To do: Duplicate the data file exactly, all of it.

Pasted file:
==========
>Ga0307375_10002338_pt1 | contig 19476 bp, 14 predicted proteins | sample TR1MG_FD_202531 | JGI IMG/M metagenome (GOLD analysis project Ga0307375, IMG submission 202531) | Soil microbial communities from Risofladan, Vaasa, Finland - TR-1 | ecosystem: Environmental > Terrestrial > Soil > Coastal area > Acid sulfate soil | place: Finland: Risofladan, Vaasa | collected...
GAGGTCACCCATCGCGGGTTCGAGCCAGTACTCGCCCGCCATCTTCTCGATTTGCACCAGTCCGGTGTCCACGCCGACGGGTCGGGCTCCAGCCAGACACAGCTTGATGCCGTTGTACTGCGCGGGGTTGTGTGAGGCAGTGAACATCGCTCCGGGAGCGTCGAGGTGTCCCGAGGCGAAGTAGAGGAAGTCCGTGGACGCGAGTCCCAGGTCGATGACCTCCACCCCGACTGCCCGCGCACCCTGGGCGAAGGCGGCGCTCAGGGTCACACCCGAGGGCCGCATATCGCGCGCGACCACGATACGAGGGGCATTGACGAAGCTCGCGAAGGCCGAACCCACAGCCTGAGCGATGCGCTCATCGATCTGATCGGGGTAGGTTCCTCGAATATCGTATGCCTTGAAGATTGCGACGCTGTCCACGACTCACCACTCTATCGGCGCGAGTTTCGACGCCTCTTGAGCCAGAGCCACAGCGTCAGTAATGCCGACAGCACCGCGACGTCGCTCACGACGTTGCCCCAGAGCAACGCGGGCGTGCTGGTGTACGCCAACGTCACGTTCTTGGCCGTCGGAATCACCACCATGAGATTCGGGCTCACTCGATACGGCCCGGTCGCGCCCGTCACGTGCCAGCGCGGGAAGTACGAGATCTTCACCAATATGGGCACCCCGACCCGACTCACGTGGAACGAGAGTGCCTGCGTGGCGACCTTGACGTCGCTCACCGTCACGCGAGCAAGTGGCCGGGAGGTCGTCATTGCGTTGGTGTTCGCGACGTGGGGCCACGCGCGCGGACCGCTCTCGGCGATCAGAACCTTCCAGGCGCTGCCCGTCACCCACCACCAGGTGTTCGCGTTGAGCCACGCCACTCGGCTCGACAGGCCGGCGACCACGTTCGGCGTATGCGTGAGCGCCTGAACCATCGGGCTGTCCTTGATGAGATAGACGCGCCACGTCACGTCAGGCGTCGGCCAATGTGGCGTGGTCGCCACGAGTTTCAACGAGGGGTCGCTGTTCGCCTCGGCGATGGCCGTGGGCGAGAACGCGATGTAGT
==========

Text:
>Ga0307375_10002338_pt1 | contig 19476 bp, 14 predicted proteins | sample TR1MG_FD_202531 | JGI IMG/M metagenome (GOLD analysis project Ga0307375, IMG submission 202531) | Soil microbial communities from Risofladan, Vaasa, Finland - TR-1 | ecosystem: Environmental > Terrestrial > Soil > Coastal area > Acid sulfate soil | place: Finland: Risofladan, Vaasa | collected...
GAGGTCACCCATCGCGGGTTCGAGCCAGTACTCGCCCGCCATCTTCTCGATTTGCACCAGTCCGGTGTCCACGCCGACGGGTCGGGCTCCAGCCAGACACAGCTTGATGCCGTTGTACTGCGCGGGGTTGTGTGAGGCAGTGAACATCGCTCCGGGAGCGTCGAGGTGTCCCGAGGCGAAGTAGAGGAAGTCCGTGGACGCGAGTCCCAGGTCGATGACCTCCACCCCGACTGCCCGCGCACCCTGGGCGAAGGCGGCGCTCAGGGTCACACCCGAGGGCCGCATATCGCGCGCGACCACGATACGAGGGGCATTGACGAAGCTCGCGAAGGCCGAACCCACAGCCTGAGCGATGCGCTCATCGATCTGATCGGGGTAGGTTCCTCGAATATCGTATGCCTTGAAGATTGCGACGCTGTCCACGACTCACCACTCTATCGGCGCGAGTTTCGACGCCTCTTGAGCCAGAGCCACAGCGTCAGTAATGCCGACAGCACCGCGACGTCGCTCACGACGTTGCCCCAGAGCAACGCGGGCGTGCTGGTGTACGCCAACGTCACGTTCTTGGCCGTCGGAATCACCACCATGAGATTCGGGCTCACTCGATACGGCCCGGTCGCGCCCGTCACGTGCCAGCGCGGGAAGTACGAGATCTTCACCAATATGGGCACCCCGACCCGACTCACGTGGAACGAGAGTGCCTGCGTGGCGACCTTGACGTCGCTCACCGTCACGCGAGCAAGTGGCCGGGAGGTCGTCATTGCGTTGGTGTTCGCGACGTGGGGCCACGCGCGCGGACCGCTCTCGGCGATCAGAACCTTCCAGGCGCTGCCCGTCACCCACCACCAGGTGTTCGCGTTGAGCCACGCCACTCGGCTCGACAGGCCGGCGACCACGTTCGGCGTATGCGTGAGCGCCTGAACCATCGGGCTGTCCTTGATGAGATAGACGCGCCACGTCACGTCAGGCGTCGGCCAATGTGGCGTGGTCGCCACGAGTTTCAACGAGGGGTCGCTGTTCGCCTCGGCGATGGCCGTGGGCGAGAACGCGATGTAGT